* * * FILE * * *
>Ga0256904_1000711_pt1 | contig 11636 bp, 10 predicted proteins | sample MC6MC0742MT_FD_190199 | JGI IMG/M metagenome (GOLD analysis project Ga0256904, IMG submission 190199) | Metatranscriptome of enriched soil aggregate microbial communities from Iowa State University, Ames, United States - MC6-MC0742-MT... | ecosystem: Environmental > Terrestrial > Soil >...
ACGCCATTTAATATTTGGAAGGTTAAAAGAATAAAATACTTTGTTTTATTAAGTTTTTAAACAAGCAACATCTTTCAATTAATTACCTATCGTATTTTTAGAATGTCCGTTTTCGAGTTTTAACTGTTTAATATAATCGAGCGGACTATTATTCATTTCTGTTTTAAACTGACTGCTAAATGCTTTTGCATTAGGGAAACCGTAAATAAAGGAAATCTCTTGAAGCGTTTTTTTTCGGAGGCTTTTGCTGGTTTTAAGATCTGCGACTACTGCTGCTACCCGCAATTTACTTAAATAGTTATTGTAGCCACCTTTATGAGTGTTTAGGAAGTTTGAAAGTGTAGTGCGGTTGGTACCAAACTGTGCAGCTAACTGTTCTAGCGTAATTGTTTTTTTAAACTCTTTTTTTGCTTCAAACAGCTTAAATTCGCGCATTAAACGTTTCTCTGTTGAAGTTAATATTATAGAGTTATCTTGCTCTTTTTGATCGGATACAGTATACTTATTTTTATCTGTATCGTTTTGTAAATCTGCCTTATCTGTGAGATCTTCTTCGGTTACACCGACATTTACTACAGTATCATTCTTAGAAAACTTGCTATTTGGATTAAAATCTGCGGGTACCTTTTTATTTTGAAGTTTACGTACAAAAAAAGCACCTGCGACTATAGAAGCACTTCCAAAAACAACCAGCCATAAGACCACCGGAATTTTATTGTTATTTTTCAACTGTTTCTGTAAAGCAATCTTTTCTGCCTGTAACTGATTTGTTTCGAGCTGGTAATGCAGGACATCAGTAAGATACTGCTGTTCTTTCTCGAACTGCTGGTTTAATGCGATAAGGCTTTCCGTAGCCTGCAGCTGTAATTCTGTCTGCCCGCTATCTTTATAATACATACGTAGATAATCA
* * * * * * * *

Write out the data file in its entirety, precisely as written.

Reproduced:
>Ga0256904_1000711_pt1 | contig 11636 bp, 10 predicted proteins | sample MC6MC0742MT_FD_190199 | JGI IMG/M metagenome (GOLD analysis project Ga0256904, IMG submission 190199) | Metatranscriptome of enriched soil aggregate microbial communities from Iowa State University, Ames, United States - MC6-MC0742-MT... | ecosystem: Environmental > Terrestrial > Soil >...
ACGCCATTTAATATTTGGAAGGTTAAAAGAATAAAATACTTTGTTTTATTAAGTTTTTAAACAAGCAACATCTTTCAATTAATTACCTATCGTATTTTTAGAATGTCCGTTTTCGAGTTTTAACTGTTTAATATAATCGAGCGGACTATTATTCATTTCTGTTTTAAACTGACTGCTAAATGCTTTTGCATTAGGGAAACCGTAAATAAAGGAAATCTCTTGAAGCGTTTTTTTTCGGAGGCTTTTGCTGGTTTTAAGATCTGCGACTACTGCTGCTACCCGCAATTTACTTAAATAGTTATTGTAGCCACCTTTATGAGTGTTTAGGAAGTTTGAAAGTGTAGTGCGGTTGGTACCAAACTGTGCAGCTAACTGTTCTAGCGTAATTGTTTTTTTAAACTCTTTTTTTGCTTCAAACAGCTTAAATTCGCGCATTAAACGTTTCTCTGTTGAAGTTAATATTATAGAGTTATCTTGCTCTTTTTGATCGGATACAGTATACTTATTTTTATCTGTATCGTTTTGTAAATCTGCCTTATCTGTGAGATCTTCTTCGGTTACACCGACATTTACTACAGTATCATTCTTAGAAAACTTGCTATTTGGATTAAAATCTGCGGGTACCTTTTTATTTTGAAGTTTACGTACAAAAAAAGCACCTGCGACTATAGAAGCACTTCCAAAAACAACCAGCCATAAGACCACCGGAATTTTATTGTTATTTTTCAACTGTTTCTGTAAAGCAATCTTTTCTGCCTGTAACTGATTTGTTTCGAGCTGGTAATGCAGGACATCAGTAAGATACTGCTGTTCTTTCTCGAACTGCTGGTTTAATGCGATAAGGCTTTCCGTAGCCTGCAGCTGTAATTCTGTCTGCCCGCTATCTTTATAATACATACGTAGATAATCA